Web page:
Under the Virgin Islands Business Licensing Act, 2020, that the House of Assembly is considering, belongers selling “locally produced” goods would be exempt from getting a licence. Above, farmers and artisans celebrated agriculture during a special farmers market at Carrot Bay during last year’s August Emancipation Festival. (File photo: DANA KAMPA)

Businesspeople may have to navigate new regulations for getting licensed and making investments if the House of Assembly passes new bills it is currently considering. During a sitting this month, the HOA saw two economic bills come to the floor for first readings: the Virgin Islands Business Licensing Act, 2020, and the VI Investment Act, 2020. Both bills were Gazetted Jan. 7.

The licensing act would update the processes for issuing business licenses, repealing and replacing the Business, Professions and Trade Licences Act (Cap. 200).

Anyone who engages in business without the proper licence could face a $5,000 fine and two years imprisonment under the proposed law, though belongers selling “locally produced, unprocessed agricultural products or any marine products” or “homemade pastries, drinks and confectioneries” as roadside vendors would be exempt.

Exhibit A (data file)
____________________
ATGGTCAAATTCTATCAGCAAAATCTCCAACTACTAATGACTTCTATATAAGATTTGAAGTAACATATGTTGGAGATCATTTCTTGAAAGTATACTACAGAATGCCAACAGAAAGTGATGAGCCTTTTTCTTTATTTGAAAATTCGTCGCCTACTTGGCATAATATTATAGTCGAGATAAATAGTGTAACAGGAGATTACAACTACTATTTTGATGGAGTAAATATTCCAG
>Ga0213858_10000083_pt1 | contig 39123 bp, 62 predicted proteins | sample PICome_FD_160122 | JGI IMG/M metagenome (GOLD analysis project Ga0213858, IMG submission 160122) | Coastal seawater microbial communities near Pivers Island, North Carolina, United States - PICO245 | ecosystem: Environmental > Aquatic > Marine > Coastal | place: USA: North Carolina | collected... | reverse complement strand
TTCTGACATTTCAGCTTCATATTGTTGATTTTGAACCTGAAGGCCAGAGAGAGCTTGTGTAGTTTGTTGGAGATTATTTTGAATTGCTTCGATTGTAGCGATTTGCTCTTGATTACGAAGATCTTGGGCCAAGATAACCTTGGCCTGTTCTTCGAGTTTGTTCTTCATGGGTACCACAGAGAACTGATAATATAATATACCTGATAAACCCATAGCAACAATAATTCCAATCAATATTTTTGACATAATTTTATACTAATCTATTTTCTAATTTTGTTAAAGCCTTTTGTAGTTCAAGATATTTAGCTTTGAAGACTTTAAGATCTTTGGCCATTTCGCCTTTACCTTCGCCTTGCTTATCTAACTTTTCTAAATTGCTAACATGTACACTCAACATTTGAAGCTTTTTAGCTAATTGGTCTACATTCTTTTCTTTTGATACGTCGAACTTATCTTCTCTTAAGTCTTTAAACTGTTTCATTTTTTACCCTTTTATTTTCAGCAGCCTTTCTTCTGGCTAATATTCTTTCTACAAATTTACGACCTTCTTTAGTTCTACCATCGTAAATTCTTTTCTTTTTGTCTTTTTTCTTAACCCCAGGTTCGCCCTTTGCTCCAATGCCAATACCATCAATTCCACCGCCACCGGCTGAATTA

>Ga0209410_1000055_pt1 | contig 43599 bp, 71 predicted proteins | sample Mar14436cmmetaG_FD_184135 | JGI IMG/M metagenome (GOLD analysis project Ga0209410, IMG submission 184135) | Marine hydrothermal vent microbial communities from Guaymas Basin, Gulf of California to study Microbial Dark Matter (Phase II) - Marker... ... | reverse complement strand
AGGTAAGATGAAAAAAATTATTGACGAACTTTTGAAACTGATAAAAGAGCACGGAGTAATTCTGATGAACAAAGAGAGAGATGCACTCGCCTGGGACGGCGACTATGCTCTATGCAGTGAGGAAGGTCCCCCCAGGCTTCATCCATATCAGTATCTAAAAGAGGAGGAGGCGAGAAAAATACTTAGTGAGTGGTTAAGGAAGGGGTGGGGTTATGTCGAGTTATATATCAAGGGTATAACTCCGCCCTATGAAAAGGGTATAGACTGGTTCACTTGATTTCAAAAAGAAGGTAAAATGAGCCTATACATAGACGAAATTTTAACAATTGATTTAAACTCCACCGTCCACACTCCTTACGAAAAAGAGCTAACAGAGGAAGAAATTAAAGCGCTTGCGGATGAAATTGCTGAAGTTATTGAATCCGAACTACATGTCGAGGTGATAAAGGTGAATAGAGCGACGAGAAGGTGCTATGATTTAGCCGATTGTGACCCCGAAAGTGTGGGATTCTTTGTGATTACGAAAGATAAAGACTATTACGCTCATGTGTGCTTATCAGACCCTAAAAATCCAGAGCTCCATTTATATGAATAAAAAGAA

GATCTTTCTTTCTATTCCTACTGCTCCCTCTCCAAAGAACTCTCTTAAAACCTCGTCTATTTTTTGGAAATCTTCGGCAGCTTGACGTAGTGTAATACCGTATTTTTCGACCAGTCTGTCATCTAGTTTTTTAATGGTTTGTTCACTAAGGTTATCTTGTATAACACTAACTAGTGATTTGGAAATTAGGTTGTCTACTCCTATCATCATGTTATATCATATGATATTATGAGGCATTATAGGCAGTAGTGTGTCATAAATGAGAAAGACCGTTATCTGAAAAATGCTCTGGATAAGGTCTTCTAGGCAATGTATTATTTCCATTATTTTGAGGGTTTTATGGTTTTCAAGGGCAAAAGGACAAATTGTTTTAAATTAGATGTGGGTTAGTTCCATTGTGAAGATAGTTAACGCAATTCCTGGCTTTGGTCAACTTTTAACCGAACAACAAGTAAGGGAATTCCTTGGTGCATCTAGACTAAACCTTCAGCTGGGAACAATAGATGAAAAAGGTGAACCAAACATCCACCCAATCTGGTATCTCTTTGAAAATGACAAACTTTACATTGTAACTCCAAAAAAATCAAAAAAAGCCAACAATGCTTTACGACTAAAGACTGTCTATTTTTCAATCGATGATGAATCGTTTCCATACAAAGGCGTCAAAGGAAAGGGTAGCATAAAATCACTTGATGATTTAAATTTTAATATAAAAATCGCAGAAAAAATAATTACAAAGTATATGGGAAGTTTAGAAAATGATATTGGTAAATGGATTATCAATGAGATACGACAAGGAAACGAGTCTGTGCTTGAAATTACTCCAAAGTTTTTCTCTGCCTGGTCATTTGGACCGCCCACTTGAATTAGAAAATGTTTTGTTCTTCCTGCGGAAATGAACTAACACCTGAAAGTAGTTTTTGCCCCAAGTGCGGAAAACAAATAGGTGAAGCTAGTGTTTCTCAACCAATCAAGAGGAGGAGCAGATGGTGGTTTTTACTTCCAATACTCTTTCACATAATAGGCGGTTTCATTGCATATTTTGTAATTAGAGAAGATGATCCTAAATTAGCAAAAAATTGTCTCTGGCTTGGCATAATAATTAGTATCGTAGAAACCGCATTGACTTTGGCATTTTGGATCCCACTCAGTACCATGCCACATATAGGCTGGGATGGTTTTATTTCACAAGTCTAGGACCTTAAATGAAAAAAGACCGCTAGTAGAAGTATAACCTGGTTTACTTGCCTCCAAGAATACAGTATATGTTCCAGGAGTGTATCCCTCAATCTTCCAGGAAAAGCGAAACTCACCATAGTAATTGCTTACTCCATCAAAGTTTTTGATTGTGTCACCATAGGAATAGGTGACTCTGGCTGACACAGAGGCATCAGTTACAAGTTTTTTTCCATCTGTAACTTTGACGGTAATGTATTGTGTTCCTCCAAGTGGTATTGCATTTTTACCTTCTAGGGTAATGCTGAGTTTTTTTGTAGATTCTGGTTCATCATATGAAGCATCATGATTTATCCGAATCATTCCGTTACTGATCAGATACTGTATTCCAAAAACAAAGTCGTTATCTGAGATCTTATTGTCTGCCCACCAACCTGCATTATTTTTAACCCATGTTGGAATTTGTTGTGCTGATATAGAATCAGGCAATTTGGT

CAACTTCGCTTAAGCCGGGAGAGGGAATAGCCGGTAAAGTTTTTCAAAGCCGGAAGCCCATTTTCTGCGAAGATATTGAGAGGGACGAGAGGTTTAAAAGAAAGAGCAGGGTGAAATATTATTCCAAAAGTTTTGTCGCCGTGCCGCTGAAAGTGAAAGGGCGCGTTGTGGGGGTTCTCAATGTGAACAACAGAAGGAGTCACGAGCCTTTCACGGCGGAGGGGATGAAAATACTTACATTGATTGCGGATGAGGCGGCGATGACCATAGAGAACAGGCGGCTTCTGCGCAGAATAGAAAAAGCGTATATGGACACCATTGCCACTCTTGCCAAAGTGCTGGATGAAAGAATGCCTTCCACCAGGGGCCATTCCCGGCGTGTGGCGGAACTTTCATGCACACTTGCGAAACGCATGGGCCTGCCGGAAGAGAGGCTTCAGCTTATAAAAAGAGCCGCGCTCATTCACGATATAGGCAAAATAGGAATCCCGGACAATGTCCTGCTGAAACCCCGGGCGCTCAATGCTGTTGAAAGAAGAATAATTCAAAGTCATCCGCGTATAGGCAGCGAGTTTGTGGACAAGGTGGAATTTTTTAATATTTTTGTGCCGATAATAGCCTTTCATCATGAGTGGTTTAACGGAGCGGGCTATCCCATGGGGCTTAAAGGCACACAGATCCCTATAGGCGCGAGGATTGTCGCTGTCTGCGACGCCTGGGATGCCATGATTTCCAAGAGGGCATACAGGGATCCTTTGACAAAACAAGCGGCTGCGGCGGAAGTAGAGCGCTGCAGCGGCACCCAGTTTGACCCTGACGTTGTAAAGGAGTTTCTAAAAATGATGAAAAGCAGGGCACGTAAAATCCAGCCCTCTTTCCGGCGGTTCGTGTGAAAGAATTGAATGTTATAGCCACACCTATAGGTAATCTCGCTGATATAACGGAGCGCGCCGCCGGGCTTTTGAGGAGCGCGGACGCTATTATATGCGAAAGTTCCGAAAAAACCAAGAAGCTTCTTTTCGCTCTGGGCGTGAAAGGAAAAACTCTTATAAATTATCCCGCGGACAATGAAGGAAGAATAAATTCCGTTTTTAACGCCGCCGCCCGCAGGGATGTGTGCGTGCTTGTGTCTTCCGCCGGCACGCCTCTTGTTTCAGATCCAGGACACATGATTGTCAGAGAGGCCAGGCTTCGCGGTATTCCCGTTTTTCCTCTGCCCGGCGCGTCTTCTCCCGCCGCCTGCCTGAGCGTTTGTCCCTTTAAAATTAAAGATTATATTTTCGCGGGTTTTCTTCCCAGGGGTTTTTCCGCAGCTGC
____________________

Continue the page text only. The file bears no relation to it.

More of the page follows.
The bill also lays out the requirements for obtaining a licence, which both belongers and non-belongers must get for other types of businesses.

The fee schedule prescribes fees that are in some instances more than 20 times as high for non-belongers as belongers. For manufacturing chemicals, plastics, computer parts and certain other products, belongers must pay $250 for a licence and non-belongers must pay $5,000.

The steepest fees would be for non-belongers seeking a licence for building construction or for the trade/repair of vehicles, each costing $10,000. Belongers would pay $500.

Investment bill

The proposed investment act seeks to promote “sustainable economic development and growth” by attracting foreign and domestic investors with the ultimate goals of reducing unemployment, diversifying the economy, effectively resolving disputes, and reserving certain sectors for “certain categories of investors,” according to the bill text.

It would give the overseeing VI Trade Commission the power to introduce incentives after consulting with the relevant minister and getting consent from the minister of finance. Those incentives include residency; customs duty exemption or reduction on building materials; and tax reductions for land and property, payroll and other areas.

The commission would also be empowered to enter into a “legally binding performance agreement with any foreign investor” wanting to contribute to the territory’s development.

Targeted sectors for investment include tourism, financial and professional services, business process outsourcing, fisheries research and development, research and development in alternative energy and the environment, manufacturing and production, agriculture research and development, and international air and sea transport.

Both bills would be debated in the House if they come for a second reading in a future sitting.